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Domenico Piola

(1627–1703, Genoa)

The Finding of Moses. Pen and brown ink and brown wash over black lead. 17.7 x 24.8 cm.

Domenico Piola is certainly the most important representative of the Casa Piola, the school of painting which bears the name of his family and largely determined the look of Genoese art during the mid to late 17th and early 18th centuries. Domenico, son of the painter Paolo Battista Piola, was trained by his prematurely deceased brother Pellegro Piola (1617–1640) and Domenico Capellino. What really shaped his stylistic development, however, was the powerful example set by the art of Giovanni Benedetto Castiglione. By about 1670 Piola had advanced to a mature style, which was mainly to be seen in his wall and ceiling frescoes and made him one of the founders of Genoese illusionistic wall painting. Although his early drawings still betray the strong influence of Castiglione, Piola soon developed his own, unmistakably personal artistic style.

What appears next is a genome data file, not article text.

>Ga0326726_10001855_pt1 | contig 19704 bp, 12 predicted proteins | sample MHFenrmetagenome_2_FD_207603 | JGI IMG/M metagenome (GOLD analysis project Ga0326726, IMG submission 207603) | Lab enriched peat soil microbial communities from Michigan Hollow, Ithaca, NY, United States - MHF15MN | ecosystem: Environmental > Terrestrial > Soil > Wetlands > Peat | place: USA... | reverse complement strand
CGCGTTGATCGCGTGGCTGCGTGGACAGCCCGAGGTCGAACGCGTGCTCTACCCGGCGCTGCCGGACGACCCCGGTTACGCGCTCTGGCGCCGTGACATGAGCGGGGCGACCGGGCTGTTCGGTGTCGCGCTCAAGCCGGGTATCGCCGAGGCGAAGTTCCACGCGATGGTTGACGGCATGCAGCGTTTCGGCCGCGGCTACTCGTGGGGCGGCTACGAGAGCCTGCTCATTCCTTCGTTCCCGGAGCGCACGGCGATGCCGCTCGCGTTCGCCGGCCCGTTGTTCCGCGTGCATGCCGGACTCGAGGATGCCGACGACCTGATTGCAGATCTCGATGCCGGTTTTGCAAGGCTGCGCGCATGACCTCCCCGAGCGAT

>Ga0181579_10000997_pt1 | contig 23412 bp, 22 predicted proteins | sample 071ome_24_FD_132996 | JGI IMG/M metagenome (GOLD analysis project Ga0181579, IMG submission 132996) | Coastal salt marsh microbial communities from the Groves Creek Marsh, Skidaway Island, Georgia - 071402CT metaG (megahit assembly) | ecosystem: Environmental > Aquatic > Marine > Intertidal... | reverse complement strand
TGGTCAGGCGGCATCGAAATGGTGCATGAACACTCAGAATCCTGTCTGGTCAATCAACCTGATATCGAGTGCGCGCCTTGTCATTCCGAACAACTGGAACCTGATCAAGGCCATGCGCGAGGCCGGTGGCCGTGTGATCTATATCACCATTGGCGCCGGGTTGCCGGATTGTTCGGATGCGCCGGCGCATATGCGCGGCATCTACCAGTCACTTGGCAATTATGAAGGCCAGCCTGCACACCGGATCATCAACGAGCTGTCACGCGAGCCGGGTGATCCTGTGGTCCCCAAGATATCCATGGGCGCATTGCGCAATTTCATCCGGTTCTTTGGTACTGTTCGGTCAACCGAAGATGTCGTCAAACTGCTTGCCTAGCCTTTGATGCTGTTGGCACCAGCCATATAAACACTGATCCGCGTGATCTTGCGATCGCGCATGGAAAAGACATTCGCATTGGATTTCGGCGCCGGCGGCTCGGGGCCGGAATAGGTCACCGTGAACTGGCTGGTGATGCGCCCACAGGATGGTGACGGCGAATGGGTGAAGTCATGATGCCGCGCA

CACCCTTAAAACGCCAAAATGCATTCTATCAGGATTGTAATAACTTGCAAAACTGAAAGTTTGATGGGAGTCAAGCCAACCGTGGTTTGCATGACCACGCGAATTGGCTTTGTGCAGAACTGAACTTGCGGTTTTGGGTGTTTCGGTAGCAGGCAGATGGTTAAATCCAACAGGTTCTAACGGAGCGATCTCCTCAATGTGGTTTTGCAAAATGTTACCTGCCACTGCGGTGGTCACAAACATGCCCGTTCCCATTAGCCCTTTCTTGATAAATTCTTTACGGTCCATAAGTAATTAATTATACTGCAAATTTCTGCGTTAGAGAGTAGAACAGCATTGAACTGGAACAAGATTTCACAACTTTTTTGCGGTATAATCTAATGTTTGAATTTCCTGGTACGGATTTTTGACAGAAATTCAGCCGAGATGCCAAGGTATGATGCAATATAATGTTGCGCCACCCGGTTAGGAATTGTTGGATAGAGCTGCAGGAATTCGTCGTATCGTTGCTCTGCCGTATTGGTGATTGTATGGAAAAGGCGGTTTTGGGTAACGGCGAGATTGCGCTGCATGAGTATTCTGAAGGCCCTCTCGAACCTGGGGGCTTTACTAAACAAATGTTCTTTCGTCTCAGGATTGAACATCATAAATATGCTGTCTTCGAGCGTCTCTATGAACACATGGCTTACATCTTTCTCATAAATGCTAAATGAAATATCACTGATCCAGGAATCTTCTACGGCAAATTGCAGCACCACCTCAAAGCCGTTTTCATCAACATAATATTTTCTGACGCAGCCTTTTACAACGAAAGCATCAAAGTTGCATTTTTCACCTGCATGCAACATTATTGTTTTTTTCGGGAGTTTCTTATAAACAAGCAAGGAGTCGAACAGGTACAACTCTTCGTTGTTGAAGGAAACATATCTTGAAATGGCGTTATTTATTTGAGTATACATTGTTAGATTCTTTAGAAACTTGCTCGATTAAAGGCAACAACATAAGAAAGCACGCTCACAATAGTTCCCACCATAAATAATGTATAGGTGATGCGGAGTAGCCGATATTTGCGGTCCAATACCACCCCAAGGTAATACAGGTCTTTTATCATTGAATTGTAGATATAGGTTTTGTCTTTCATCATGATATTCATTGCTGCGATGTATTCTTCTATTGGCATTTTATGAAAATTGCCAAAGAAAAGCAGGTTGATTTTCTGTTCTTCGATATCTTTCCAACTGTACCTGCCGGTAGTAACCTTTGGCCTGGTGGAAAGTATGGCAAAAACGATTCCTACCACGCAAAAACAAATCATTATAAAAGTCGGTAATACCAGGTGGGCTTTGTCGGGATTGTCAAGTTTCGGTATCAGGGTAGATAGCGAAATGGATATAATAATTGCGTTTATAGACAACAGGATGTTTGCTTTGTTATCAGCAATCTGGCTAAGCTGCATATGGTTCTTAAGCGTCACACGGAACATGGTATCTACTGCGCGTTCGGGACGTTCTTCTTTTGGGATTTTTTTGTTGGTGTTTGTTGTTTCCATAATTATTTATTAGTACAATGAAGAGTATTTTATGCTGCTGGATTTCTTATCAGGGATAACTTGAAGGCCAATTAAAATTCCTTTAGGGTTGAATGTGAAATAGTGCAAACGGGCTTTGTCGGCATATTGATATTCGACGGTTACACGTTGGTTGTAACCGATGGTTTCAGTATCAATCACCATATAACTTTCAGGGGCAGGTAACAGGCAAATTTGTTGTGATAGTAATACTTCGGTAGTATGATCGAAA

The present Finding of Moses is a fully-fledged and high-quality example of this mature drawing style. A clever and resourceful sense of narrative is combined with a pleasing, fluid and apparently effortless drawing technique. Surrounded by a host of servants, the Pharaoh’s pretty daughter beholds the endearing figure of the Moses child with astonishment and delight. A sense of great charm emerges from the composition of the women, juveniles and children, who form a vividly articulated group of figures. Their gracious, lifelike gestures give the proceedings a baroque impetus. The hastily sketched-in tree trunks and foliage in the background indicate the spatial boundaries of the scene. Piola’s extremely sophisticated wash technique enables the paper tone to achieve its full effect and suggests warm, shimmering sunlight.

From the Santo Vanni collection, Genoa.

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